August 30, 2001, 12:00 AM

Don’t be a victim: When fraud strikes, you’ve got to do something about it

(Page 2 of 2)

Go after attempted fraud as well as fraudulent orders. One thing I was surprised to discover is when creating a case, police can go after not only actual fraud, but attempted fraud as well.

Be helpful and respond to all questions in a timely manner. Not only does this help catch the fraudster, but it also means in the case of restitution, you will be first on the detective’s mind.

Put the fraudster on a payment plan. In your research you may actually identify some of the fraudsters on your own before creating a case. You can decide to put the fraudster on some sort of payment plan to pay you back. Experts say you are more likely to get your money if you work something out. The majority of fraud occurring on the Internet is committed by people who simply thought they could get away with it.

Don’t despair

Sometimes merchants do catch the bad guy. In one case a 14-year-old had downloaded a credit card number generator and was able to purchase more than $800 worth of goods from an online CD store.

The individual used a fake credit card number and fake billing and shipping address. After the goods were on the way via UPS Ground, the fraudster would call UPS and change the shipping address to his home address.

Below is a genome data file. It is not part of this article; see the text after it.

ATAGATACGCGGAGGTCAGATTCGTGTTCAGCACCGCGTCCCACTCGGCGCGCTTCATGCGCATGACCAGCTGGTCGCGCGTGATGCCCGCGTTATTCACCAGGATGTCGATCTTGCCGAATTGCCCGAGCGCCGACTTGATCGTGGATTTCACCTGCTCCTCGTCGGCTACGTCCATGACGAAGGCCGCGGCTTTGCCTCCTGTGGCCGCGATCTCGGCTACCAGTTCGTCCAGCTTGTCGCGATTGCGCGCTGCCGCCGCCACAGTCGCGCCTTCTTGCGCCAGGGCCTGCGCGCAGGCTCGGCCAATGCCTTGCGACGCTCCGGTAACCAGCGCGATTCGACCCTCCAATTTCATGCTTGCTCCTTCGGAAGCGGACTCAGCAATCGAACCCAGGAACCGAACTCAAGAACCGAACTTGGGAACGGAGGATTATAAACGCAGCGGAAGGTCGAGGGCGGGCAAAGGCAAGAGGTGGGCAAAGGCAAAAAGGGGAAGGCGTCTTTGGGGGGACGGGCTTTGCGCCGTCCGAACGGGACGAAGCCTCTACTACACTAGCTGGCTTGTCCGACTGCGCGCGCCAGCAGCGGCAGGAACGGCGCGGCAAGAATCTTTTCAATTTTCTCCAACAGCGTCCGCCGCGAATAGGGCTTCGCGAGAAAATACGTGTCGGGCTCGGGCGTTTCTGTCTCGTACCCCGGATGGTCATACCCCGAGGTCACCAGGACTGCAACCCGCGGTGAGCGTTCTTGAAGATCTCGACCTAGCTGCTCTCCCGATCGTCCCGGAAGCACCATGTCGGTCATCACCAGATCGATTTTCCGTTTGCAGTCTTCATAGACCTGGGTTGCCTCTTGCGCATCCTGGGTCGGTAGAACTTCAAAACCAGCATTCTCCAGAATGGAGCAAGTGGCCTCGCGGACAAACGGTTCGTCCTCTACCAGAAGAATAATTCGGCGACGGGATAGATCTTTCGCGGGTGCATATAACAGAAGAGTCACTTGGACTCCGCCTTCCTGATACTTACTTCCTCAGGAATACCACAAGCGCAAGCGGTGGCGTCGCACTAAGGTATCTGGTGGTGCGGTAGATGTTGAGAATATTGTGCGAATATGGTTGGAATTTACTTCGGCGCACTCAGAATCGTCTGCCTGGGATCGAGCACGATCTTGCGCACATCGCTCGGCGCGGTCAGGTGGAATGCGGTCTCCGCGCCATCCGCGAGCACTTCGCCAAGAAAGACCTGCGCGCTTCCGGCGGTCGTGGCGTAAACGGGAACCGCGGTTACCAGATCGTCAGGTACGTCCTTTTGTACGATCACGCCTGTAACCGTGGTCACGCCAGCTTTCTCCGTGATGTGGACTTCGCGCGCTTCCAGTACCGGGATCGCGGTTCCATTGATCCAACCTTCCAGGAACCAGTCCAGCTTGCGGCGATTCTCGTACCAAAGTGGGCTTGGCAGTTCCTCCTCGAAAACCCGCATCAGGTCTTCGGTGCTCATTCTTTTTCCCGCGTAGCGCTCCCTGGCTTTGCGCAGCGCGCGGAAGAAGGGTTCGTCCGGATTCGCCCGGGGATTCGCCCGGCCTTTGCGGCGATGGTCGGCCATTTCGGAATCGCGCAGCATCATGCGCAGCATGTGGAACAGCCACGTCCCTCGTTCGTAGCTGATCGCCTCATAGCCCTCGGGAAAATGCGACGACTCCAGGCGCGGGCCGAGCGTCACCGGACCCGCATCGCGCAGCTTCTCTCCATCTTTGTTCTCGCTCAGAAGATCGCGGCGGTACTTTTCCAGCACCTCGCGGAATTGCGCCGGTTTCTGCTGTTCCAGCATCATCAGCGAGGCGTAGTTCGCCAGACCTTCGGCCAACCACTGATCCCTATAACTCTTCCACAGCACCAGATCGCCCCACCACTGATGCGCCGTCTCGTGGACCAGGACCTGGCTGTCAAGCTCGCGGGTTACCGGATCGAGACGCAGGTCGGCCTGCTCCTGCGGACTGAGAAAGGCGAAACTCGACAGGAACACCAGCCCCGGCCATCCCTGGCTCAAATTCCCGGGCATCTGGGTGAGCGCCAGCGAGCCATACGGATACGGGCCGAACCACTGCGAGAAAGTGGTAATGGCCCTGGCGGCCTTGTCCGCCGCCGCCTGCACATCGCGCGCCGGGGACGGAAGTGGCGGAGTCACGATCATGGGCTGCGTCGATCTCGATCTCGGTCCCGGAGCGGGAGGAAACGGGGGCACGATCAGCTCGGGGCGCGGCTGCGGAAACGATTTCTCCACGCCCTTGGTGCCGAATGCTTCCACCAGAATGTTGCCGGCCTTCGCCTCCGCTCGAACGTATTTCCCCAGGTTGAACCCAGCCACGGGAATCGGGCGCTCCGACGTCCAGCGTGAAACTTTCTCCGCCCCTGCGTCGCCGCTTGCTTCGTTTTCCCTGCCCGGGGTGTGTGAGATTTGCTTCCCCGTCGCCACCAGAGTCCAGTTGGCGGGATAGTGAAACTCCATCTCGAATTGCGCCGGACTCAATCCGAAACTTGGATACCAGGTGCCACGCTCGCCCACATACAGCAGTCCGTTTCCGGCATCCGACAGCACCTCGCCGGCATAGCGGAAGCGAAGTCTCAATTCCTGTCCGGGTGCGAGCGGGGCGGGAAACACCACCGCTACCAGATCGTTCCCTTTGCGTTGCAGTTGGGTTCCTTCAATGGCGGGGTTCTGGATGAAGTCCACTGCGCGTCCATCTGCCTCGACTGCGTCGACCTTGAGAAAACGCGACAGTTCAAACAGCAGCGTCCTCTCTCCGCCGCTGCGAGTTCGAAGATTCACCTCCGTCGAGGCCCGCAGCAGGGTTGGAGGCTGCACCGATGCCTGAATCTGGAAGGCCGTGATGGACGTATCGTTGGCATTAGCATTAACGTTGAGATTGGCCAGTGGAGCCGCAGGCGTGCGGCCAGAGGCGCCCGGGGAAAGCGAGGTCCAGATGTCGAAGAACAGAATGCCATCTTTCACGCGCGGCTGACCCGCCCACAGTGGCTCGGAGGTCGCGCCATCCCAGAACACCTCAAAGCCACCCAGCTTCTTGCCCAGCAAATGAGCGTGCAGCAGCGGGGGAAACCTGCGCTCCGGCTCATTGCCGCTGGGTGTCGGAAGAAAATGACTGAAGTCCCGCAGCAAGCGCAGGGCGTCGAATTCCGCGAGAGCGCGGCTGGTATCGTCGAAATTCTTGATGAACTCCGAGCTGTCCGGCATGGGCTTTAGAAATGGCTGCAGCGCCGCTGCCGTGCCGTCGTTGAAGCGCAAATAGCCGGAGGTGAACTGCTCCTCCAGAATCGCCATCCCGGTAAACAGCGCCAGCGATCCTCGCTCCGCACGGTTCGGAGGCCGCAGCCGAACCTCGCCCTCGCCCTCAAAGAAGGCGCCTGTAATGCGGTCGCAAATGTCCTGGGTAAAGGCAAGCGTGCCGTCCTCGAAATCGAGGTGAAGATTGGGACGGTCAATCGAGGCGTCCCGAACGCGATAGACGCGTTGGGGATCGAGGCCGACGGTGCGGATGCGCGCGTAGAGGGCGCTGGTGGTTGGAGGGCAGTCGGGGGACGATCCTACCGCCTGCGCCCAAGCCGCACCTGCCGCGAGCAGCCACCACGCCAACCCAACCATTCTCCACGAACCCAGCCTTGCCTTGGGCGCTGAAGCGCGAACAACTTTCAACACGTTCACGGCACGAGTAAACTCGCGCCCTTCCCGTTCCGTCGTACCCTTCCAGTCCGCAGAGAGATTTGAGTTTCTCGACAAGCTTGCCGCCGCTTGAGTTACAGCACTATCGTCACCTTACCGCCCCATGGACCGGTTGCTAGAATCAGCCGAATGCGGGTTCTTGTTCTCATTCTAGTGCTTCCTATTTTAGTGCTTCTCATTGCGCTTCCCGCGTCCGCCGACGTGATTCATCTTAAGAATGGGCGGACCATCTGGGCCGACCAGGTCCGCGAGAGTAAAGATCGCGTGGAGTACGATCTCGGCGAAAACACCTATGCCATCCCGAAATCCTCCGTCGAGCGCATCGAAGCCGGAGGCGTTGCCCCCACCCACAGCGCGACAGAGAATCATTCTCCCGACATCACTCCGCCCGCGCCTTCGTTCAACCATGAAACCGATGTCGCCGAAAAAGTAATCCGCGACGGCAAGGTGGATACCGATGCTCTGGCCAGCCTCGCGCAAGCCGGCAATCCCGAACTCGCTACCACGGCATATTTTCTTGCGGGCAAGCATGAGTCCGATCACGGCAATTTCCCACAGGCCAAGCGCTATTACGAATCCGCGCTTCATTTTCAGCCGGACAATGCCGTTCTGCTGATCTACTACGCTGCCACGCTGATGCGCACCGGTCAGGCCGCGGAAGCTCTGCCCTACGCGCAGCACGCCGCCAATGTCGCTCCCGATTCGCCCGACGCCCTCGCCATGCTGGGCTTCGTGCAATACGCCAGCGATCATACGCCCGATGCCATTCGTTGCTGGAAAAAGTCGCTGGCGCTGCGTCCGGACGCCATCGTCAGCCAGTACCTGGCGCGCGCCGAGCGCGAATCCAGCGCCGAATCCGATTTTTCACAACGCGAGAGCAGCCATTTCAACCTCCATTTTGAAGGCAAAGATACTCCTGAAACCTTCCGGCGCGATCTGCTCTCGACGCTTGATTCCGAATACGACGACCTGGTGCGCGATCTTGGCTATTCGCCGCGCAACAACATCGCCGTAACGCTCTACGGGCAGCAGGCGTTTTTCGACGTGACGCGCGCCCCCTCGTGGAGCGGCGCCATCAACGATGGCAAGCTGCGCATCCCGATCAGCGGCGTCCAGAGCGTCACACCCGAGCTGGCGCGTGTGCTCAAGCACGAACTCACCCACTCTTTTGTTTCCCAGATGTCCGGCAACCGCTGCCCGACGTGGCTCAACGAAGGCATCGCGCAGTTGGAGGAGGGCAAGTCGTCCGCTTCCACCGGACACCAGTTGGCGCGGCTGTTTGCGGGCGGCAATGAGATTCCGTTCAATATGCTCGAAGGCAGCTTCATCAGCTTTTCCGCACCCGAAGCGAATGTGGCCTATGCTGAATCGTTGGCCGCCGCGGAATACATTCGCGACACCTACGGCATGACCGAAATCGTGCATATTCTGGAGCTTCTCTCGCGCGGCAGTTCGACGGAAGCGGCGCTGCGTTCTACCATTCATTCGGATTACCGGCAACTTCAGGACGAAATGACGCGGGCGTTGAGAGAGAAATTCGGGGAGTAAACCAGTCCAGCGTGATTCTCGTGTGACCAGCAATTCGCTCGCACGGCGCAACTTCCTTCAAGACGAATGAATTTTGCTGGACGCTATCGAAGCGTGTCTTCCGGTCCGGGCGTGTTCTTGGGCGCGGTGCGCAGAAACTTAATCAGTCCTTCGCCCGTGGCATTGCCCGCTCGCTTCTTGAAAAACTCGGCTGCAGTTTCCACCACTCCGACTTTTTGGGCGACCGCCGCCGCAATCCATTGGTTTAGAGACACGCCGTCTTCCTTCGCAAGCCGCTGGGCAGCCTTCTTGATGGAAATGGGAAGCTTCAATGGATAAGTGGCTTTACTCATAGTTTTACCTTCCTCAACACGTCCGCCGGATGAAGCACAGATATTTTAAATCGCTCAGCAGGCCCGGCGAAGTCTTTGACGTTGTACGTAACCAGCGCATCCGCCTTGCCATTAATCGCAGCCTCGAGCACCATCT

With a few phone calls, the merchant was able to figure out where the products were being shipped and spoke with the parents of the fraudster. Now the fraudster writes a check for $25 every month to the merchant. (The fraudster also has a lot of chores to do each month.)

This is not an uncommon story. I heard it many times from many different merchants. The amount that was stolen and the goods changed, but the same model applied.

While some merchants did report more organized crime by professional criminals, the majority of Internet fraud is still committed by individuals who simply think they cannot get caught.

But don’t expect that because you’ve taken all these steps, you’re likely to get all your money or stolen product back. Results (that is, retailers getting their money back) are quite disappointing. In fact, you may see only 10% of your money, and you will probably spend more than that investigating the fraud. That being said, you are an easy target if you do nothing and fraudsters figure that out. So you are preventing fraud by being a responsible merchant and taking action.

Julie Fergerson is vice president of emerging technologies at Austin, Tex.-based ClearCommerce Corp. She can be reached at 512-977-5525 or

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